The Giants “play as a unit, as a team, grinding out victories,” ESPN announced Dan Shulman said at the top of tonight’s broadcast of the Giants and the Dodgers, confirming my suspicions that the narrative of the nationally televised game would be the story of the bloated, underachieving team from Los Angeles against those gritty, overachieving underdogs from San Francisco.
And so it went throughout the night, despite the fact that:
• With a $141 million payroll and the reigning National League Most Valuable Player, the Giants are anything but a low-paid team of nobodies.
• The Dodgers, despite a payroll over $200 million, started an infield this fine evening of Juan Uribe, Nick Punto, Dee Gordon and Luis Cruz.
I’m not looking to denigrate San Francisco. Quite the opposite. Whatever your emotions are, how can you not have respect for what the Giants have achieved in earning two World Series titles since 2010 and for their positive start to 2013?
But to say the Giants are willing their way to victory is not only the stuff of fantasy, it’s insulting to the quality of their players. They aren’t winning with smoke and mirrors. There’s actually talent there.
This is the trap everyone falls into: Only winners grind. It’s silly, and it’s obviously phony on the surface.
On Friday and Saturday, the Dodgers were tied with the Giants when the final batter of each game came up. Those last batters happened to play for San Francisco, and they each happened to hit home runs, and you have to tip your hat to them. The homers gave the Giants 100 percent of the nights’ victories. But did they give them 100 percent of the available grit? Did one swing of the bat not only vanquish the Dodgers’ chance of winning, but also eradicate everything positive one could say about their effort?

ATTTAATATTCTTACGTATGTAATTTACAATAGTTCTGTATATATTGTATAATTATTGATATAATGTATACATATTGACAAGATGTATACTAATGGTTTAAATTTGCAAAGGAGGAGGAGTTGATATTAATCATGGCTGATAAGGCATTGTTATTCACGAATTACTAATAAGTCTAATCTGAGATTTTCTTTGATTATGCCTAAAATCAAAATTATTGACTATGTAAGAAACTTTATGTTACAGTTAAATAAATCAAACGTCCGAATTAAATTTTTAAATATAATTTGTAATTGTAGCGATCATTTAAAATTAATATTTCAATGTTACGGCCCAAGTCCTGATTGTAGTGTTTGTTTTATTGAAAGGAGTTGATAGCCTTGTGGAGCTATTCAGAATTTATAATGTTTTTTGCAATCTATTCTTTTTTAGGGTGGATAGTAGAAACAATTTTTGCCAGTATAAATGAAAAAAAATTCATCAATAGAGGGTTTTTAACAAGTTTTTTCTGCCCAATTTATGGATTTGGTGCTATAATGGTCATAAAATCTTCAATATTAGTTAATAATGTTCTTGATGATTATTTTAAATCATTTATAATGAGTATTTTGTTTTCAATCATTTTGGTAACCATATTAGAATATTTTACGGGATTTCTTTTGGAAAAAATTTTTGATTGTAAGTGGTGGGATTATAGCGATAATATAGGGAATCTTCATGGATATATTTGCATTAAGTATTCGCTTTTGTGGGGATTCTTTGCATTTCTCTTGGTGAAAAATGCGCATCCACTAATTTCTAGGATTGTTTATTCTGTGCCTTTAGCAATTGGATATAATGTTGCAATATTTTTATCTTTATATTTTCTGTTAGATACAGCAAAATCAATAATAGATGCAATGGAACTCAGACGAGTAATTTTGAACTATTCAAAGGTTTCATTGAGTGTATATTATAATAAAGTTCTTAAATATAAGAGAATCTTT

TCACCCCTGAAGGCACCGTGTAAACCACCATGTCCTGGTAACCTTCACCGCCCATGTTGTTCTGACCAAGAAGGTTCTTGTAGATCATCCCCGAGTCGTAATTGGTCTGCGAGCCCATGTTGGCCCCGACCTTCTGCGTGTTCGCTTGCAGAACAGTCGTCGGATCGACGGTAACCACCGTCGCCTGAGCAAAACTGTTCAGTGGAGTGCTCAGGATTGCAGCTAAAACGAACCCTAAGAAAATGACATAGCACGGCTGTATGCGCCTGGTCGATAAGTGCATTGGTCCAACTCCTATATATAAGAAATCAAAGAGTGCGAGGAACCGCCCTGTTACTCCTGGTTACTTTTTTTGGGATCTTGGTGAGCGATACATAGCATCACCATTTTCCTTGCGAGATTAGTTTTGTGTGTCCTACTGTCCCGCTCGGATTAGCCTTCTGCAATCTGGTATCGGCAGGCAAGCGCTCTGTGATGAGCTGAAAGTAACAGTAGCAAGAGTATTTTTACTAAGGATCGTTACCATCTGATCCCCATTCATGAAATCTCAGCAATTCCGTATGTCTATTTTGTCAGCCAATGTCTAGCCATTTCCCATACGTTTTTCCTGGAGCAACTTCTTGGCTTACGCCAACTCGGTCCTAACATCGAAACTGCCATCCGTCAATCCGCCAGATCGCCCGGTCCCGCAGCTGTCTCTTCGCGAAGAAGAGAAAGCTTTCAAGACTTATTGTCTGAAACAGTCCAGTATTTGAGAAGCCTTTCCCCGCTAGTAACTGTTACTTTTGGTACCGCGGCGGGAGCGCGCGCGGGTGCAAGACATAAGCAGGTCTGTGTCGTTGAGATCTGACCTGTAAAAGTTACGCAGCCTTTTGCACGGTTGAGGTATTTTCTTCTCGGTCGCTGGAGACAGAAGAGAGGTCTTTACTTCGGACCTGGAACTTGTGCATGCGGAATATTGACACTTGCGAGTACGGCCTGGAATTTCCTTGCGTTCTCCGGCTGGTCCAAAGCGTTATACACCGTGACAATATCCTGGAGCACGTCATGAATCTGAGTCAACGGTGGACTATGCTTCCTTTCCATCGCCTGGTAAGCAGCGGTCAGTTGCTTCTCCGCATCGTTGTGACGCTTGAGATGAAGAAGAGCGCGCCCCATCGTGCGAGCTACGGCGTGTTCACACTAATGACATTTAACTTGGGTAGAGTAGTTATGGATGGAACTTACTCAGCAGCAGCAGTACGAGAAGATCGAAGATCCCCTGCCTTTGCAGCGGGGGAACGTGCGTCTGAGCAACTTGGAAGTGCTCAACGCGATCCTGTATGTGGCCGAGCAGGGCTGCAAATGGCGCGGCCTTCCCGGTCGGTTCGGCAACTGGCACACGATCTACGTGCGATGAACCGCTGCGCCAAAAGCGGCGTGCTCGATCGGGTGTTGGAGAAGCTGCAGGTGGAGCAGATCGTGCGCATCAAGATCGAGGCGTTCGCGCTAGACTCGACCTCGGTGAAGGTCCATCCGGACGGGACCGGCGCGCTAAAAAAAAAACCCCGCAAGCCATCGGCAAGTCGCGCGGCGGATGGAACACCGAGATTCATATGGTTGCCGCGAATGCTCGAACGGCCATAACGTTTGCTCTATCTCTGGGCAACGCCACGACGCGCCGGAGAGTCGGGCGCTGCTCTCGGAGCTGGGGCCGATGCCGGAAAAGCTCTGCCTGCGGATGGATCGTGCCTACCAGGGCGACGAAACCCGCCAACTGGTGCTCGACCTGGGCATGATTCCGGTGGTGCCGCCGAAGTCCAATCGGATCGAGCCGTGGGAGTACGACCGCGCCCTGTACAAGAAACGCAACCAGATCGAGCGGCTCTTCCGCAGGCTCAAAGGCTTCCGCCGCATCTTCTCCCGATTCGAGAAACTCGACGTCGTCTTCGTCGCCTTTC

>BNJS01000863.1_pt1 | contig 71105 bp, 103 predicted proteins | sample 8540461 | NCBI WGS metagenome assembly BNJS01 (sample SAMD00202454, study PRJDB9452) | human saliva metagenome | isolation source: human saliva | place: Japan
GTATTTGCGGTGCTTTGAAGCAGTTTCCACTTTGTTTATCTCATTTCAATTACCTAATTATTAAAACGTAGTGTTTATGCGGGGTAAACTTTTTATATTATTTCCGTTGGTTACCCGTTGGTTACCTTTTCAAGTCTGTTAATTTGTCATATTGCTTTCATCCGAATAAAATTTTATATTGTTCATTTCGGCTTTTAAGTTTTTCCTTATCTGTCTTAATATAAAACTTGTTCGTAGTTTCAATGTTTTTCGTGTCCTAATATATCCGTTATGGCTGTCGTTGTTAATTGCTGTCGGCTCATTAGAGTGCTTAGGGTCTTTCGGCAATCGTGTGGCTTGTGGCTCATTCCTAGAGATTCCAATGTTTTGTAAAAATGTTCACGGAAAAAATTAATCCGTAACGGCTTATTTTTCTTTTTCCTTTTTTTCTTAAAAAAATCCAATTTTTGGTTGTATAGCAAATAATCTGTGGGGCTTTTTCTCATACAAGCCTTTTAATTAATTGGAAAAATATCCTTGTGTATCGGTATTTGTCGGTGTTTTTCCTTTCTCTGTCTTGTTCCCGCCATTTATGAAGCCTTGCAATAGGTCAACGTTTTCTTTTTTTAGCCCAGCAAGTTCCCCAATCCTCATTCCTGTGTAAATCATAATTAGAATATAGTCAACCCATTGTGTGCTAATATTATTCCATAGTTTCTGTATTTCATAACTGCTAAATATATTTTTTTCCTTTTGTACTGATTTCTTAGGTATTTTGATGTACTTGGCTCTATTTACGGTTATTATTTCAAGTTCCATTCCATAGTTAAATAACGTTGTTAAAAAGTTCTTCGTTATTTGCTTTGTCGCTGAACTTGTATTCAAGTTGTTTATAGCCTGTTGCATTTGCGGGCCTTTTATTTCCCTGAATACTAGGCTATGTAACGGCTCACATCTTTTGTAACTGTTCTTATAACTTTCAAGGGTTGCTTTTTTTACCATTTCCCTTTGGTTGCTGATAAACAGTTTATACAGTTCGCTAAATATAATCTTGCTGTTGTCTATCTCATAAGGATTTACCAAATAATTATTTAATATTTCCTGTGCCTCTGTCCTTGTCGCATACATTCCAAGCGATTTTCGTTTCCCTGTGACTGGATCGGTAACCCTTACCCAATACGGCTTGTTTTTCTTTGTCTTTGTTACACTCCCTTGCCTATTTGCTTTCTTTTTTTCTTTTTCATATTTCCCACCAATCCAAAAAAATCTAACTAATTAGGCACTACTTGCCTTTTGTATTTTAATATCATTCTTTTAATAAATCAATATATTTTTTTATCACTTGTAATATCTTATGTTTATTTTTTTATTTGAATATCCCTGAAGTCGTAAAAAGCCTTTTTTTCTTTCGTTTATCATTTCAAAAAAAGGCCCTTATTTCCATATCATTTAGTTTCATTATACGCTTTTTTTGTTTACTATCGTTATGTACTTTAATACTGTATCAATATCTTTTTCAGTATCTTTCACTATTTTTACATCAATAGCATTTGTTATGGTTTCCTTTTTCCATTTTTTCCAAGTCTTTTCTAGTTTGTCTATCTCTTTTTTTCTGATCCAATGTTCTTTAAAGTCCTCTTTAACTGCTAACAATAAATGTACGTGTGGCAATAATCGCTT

There’s no questioning the Giants’ perseverance right now, not after three straight one-run victories against their top rivals, two involving comebacks. But this was also a weekend in which the Dodgers put 18 runners on base Friday, not by accident or some drunken shenanigans, and made two significant comebacks the next two nights, even if they ultimately didn’t lead to triumph.
Saturday, the Dodgers rallied from five runs down to take the lead, then retook the lead again after they were tied. Tonight, down 4-0 in the eighth – and with the flight home practically taxiing on the runway – the Dodgers pushed three runs across, two of them driven in by the nearly immobile Adrian Gonzalez, before the tying and go-ahead runs were left on base when another gimpy player, Jerry Hairston Jr., grounded out.
San Francisco held on to win, 4-3, completing a three-game sweep and pushing the Dodgers farther behind in the NL West. No question, the Dodgers are in lousy shape right now (with their roster manipulation doing them few favors and managerial tactics drawing questions on a nightly basis). But turning that lousy shape into a team-wide personality flaw makes no sense.
Grit is not a zero-sum game.
Of course, why we’re talking about grit to this extent has me a bit confused – the stuff never got those of us without talent anywhere near the majors – but even if you believe wholeheartedly in the power of grit to win ballgames, there’s no reason to believe that grit is a winner-take-all characteristic. We all want to win, but failing is not the same as not trying.
I mean, we learn this in preschool, folks. It’s one of the building blocks of our society. Why do we forget it when the preschoolers turn pro?